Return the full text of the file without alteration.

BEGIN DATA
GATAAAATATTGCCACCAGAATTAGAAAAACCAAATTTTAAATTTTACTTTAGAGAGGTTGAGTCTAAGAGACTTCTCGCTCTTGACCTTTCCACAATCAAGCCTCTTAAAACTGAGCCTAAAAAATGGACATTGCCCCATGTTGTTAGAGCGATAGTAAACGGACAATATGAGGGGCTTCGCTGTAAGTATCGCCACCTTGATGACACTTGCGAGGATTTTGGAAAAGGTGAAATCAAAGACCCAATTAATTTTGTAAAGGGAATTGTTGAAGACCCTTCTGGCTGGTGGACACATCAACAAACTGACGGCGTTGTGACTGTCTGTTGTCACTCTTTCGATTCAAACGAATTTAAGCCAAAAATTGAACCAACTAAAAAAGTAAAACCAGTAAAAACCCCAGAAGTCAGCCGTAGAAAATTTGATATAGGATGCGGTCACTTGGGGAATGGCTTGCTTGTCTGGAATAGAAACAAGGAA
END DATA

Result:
GATAAAATATTGCCACCAGAATTAGAAAAACCAAATTTTAAATTTTACTTTAGAGAGGTTGAGTCTAAGAGACTTCTCGCTCTTGACCTTTCCACAATCAAGCCTCTTAAAACTGAGCCTAAAAAATGGACATTGCCCCATGTTGTTAGAGCGATAGTAAACGGACAATATGAGGGGCTTCGCTGTAAGTATCGCCACCTTGATGACACTTGCGAGGATTTTGGAAAAGGTGAAATCAAAGACCCAATTAATTTTGTAAAGGGAATTGTTGAAGACCCTTCTGGCTGGTGGACACATCAACAAACTGACGGCGTTGTGACTGTCTGTTGTCACTCTTTCGATTCAAACGAATTTAAGCCAAAAATTGAACCAACTAAAAAAGTAAAACCAGTAAAAACCCCAGAAGTCAGCCGTAGAAAATTTGATATAGGATGCGGTCACTTGGGGAATGGCTTGCTTGTCTGGAATAGAAACAAGGAA